Gen Z (after 2000): the millennium babies

What can we do with this?

First, let’s consider our characters. I like the idea of a character who defies the profile. What if I have a Gen Y woman who is a traditionalist through and through, but is thrown in the path of a typical Gen Y man? Would the ‘bad guy’ behave differently in terms of horrible and heinous actions if s/he were a baby boomer versus a Gen X, Gen Y, or Traditionalist? My son, who is a millennium baby, asked me if Gen Z would have to save everyone because the BB, Gen X and Gen Y screwed everything up (out of the mouths of babes). He raises the appeal of the child who sees more clearly than the surrounding adults, and ends up saving the lot of them (Harry Potter anyone?).

Where are you in the generational continuum? What does this mean for your writing? And, for those of you with far more experience than me in the fiction marketplace, what might generational diversity mean for our profession?

NOTE: I’ll be working out of town on a project when this posts and may not be able to respond to comments until late in the day. Thanks – Liz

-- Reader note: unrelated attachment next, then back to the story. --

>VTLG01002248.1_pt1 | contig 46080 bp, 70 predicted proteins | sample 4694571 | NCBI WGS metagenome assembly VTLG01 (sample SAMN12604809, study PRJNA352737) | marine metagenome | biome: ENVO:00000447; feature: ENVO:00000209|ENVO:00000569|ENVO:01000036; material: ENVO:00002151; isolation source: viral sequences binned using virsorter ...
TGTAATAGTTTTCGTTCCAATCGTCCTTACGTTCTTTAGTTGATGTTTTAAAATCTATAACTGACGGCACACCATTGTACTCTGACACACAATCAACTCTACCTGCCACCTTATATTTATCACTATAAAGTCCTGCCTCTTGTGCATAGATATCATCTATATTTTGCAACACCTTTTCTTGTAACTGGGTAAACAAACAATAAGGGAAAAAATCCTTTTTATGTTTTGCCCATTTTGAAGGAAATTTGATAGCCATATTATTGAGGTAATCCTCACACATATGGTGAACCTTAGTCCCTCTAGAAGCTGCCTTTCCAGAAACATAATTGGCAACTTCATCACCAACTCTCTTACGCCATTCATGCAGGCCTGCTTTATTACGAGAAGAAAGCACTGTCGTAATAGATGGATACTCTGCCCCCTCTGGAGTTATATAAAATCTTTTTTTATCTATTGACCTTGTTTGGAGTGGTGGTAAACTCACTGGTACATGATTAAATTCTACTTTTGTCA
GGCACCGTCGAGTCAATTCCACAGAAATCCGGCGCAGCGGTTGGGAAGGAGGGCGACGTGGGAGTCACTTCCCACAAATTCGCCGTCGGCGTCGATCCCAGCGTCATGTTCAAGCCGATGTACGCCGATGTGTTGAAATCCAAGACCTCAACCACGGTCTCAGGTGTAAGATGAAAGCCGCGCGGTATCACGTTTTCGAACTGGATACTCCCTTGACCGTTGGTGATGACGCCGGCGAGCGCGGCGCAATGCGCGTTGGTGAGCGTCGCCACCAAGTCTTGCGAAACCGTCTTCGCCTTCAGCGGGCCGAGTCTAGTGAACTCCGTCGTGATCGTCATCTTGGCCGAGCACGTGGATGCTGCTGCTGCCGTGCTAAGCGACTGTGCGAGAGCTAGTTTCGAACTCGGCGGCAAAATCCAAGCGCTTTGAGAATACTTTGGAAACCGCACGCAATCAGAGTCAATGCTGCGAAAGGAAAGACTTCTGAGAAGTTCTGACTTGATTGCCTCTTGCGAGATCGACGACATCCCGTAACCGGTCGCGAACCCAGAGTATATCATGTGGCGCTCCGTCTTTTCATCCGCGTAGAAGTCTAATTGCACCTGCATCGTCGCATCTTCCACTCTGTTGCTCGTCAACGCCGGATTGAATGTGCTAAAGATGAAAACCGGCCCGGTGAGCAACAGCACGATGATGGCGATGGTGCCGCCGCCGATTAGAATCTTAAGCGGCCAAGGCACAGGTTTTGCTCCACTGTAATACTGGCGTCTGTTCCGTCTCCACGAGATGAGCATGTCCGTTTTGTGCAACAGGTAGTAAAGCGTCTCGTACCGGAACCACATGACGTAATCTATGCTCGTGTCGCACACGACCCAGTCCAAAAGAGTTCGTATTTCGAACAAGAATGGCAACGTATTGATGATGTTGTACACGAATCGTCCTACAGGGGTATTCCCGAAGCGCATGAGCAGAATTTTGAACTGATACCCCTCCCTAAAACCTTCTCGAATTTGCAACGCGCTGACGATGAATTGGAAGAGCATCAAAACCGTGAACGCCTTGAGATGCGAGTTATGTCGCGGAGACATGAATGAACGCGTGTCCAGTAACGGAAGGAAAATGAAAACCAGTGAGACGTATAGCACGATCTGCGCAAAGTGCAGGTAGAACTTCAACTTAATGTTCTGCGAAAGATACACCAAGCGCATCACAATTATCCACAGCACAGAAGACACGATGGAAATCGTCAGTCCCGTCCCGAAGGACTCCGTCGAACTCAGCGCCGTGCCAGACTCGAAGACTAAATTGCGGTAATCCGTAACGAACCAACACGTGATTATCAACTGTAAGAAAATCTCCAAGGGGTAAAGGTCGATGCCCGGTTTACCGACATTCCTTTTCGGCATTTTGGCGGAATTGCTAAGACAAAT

Carroll, James B., and David A. Moss. 2002. State employee worker shortage:  The impending crisis. In Trends alert:  Critical information for state decision-makers. Lexington, KY: The Council of State Governments.

Employment Projections – September 2008-18. 2009. Bureau of Labor Statistics. Washington, DC: United States Department of Labor.

Green, Marnie E. 2000. Beware and Prepare;  The government workforce of the future. Public Personnel Management 29:435-443.

Johnston, William B., and Arnold C. Packer. 1987. Workforce 2000:  Work and workers for the twenty-first century. Washington, DC: Hudson Institute.


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24 responses to “Age Matters

  1. blankenshiplouise

    February 21, 2012 at 6:11 AM

    Oh, sure, we screwed it up because everything was just peachy before we came along…

    “We didn’t start the fire,” as the man said. There are no permanent solutions, history will always dog our steps, and we’re not spending our children’s future because they’re going to pass the buck along in exactly the same way. Just make the best of the situation. Tread lightly and do as you would be done by.

    I’m Gen X (’71), can you tell? 🙂